Officials from Peru, Chile, Colombia and Mexico have agreed to increased integration in capital markets, infrastructure, immigration and medicine.
The four member countries concluded their tenth Pacific Alliance summit today in Ica, where they signed the Declaration of Paracas. The agreement includes measures for the trade bloc which represents 38% of Latin American GDP to further collaborate in attracting investment, public spending, citizen migration, medical spending and more.
The alliance plans to further integrate the MILA stock exchange, which combines the equity markets of Lima, Santiago, Bogota and Mexico City. The market capitalization of MILA-listed companies now exceeds $950 billion.
“In this context, measures will be implemented to recognize initial public offerings (IPOs) between the four countries. We will also look to implement measures aiming to widen the instruments eligible for trading across the member countries’ markets on different exchange platforms,” the agreement states.
This agreement also creates the Finance Ministers’ Council, which will work to promote capital movement between countries and attract more investment to the Pacific Alliance economy. The council will also look for ways to promote the MILA exchange to pension funds and international investors as well as coordinate tax regimes so investors are not taxed twice.
A prominent theme throughout the summit was improving infrastructure and public spending protocols at a time when the four export-based economies face slowdowns due to falling commodity prices after a decade-long boom. Peru has struggled to execute on domestic projects due to bureaucratic red tape and conflicting legislation and protocols.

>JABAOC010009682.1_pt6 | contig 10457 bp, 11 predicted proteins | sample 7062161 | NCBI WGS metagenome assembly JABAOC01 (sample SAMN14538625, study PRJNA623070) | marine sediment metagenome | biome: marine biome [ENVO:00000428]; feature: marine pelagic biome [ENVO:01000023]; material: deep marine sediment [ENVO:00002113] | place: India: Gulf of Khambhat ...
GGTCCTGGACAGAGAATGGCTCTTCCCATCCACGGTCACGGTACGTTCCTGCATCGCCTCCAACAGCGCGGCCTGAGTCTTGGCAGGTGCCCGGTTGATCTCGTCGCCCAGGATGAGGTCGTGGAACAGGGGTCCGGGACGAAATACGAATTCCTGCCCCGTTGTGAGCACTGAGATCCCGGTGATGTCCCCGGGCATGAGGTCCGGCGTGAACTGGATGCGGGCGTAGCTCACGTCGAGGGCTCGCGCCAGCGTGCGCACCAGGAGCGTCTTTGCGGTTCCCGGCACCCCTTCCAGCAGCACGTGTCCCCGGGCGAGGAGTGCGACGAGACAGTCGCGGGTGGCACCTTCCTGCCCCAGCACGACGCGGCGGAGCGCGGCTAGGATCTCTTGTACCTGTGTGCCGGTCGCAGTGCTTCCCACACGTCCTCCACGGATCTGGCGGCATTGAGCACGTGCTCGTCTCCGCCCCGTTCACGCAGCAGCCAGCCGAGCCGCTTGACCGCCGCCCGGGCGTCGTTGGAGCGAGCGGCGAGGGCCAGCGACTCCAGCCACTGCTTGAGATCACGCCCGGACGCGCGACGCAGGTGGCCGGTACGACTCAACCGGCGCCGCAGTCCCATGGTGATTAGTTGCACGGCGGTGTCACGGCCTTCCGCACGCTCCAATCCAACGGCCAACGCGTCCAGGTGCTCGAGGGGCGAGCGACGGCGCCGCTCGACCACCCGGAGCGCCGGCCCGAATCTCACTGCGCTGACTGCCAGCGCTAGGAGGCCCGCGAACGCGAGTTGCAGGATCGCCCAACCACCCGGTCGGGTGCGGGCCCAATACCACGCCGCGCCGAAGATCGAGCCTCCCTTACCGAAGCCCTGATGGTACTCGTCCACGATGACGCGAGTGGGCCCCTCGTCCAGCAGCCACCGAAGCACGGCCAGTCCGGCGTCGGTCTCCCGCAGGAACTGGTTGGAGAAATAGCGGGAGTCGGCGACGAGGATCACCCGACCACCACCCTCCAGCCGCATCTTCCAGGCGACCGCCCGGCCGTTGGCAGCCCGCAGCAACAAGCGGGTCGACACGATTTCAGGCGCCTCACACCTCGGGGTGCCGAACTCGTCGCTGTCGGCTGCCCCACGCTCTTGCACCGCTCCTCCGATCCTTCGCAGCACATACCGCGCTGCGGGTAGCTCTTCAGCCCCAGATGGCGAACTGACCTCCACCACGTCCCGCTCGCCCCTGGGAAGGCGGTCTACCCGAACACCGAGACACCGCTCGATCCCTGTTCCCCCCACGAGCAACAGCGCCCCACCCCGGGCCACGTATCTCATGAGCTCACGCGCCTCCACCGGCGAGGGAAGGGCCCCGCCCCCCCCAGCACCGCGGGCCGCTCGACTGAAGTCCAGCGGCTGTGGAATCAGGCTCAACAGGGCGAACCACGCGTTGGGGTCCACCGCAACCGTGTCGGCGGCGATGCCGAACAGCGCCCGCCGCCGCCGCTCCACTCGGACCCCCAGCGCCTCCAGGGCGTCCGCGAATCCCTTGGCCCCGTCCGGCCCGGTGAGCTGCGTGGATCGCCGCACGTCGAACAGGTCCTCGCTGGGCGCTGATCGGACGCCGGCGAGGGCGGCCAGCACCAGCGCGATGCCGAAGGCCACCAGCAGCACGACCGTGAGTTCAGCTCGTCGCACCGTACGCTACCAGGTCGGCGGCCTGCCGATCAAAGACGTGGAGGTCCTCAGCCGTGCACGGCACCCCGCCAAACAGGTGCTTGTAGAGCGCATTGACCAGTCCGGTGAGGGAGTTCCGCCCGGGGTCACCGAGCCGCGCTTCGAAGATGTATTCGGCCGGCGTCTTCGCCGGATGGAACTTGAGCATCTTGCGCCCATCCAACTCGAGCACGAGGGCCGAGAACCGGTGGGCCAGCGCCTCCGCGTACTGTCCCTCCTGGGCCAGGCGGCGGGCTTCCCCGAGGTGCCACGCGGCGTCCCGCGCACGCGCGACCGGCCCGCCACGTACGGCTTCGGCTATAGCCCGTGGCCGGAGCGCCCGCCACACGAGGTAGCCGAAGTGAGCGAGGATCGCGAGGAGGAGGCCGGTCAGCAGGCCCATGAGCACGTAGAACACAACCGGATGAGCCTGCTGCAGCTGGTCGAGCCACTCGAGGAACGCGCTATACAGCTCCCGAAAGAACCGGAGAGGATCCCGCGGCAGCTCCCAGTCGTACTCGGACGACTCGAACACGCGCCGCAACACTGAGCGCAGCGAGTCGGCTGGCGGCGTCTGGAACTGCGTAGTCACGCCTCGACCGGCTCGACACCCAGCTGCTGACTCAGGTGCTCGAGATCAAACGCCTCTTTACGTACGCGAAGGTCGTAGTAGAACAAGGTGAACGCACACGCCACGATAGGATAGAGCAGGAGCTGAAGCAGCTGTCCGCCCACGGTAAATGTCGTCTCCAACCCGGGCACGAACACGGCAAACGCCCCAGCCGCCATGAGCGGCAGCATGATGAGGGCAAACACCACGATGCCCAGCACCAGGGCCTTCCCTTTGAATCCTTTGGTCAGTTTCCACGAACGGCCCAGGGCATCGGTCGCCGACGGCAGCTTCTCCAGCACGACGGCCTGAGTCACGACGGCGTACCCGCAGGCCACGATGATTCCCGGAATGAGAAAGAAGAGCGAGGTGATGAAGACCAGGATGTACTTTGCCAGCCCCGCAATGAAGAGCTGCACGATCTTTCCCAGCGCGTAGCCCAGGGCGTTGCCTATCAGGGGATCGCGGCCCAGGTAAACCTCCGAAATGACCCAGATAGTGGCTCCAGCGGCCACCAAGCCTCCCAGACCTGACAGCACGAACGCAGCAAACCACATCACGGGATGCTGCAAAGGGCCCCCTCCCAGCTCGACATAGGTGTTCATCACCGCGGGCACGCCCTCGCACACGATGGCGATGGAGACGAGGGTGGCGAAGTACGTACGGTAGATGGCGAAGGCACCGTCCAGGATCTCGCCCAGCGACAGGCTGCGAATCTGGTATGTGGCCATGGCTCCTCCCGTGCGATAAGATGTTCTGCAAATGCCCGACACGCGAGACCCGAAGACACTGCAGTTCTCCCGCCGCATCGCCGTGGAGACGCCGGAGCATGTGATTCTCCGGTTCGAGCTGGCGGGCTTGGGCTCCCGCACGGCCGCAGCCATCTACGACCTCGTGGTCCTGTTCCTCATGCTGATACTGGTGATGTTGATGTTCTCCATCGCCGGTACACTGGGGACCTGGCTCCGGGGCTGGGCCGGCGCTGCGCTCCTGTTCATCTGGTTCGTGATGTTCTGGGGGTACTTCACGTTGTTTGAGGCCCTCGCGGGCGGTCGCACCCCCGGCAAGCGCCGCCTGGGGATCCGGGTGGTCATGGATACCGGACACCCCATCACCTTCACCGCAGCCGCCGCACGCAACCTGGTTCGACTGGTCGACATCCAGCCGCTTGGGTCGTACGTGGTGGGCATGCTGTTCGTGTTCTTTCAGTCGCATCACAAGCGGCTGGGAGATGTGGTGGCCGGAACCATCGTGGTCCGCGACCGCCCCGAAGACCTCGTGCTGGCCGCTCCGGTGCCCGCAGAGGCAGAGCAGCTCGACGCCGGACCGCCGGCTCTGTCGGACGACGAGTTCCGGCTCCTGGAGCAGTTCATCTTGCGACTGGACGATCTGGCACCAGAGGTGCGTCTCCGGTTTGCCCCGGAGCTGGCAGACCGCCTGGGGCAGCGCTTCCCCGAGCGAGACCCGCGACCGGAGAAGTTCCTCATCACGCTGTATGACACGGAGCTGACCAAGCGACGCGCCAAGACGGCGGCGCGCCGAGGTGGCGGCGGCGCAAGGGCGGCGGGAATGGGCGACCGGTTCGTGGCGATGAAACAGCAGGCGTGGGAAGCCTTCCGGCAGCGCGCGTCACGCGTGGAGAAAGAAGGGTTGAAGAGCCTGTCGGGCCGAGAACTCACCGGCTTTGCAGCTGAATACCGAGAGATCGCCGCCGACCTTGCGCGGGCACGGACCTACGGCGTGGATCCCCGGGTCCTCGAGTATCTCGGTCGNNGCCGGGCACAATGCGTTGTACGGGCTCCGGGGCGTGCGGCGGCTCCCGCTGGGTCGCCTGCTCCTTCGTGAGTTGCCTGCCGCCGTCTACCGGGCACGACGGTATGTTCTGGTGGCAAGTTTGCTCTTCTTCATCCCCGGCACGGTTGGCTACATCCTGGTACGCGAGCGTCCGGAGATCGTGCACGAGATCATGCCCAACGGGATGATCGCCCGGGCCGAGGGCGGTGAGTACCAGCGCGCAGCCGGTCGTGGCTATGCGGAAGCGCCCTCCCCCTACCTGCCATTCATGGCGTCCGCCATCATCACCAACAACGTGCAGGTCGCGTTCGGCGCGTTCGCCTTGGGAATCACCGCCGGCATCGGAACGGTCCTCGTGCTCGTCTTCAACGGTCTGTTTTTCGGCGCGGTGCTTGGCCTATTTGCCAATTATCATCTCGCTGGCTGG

In a speech to finance officials, trade regulators and business leaders, Peru finance minister Alonso Segura announced the creation of new investment vehicles for infrastructure projects in Pacific Alliance countries. To attract private capital however, further integration of legislation and execution is required.
“We have to have the same language. We are working on revision and standardization where possible in every area so investments are predictable and the rules of the investment game are reasonably similar,” Segura said.
Another focus of the summit was to improve citizen mobility between the bloc countries. Mexico agreed to eliminate the need for Peruvian and Colombian citizens to obtain visas before visiting, and all countries eliminated business visa requirements for member-country citizens for up to 183 days of unpaid work-related stays. The countries agreed to create an information exchange platform to share migratory data.
The summit saw the four countries lay plans to purchase basic medications as a bloc. When buying for a combined population of 217 million, the alliance can negotiate better prices and terms than each country would alone.
Other developments from the summit include formal forums to exchange information on infrastructure best practices and disaster risk management.
New amendments to the alliance charter aim to improve the international business environments of the cosmetics, telecommunications and e-commerce industries.
The agreement creates a mining technicians committee to promote the extraction industries. The agreement also founded joint commissions to improve education and social responsibility in the four countries.
The Pacific Alliance was created in 2011 between Peru, Chile, Colombia and Mexico to promote “the free movement of goods, services, resources and people.” The political and economic bloc is regarded as a business-friendly, pro-Western counterbalance to Latin America’s Mercosur and ALBA blocs.
Alianza del Pacífico apostará por el comercio y educación (El Comercio print edition)
Miembros promueven inversión de infraestructura en conjunto (El Comercio print edition)
WHAT IS THE PACIFIC ALLIANCE? (Alianza del Pacifico)
Council of Ministers of the Pacific Alliance paves the way for the Paracas Summit (Alianza del Pacifico)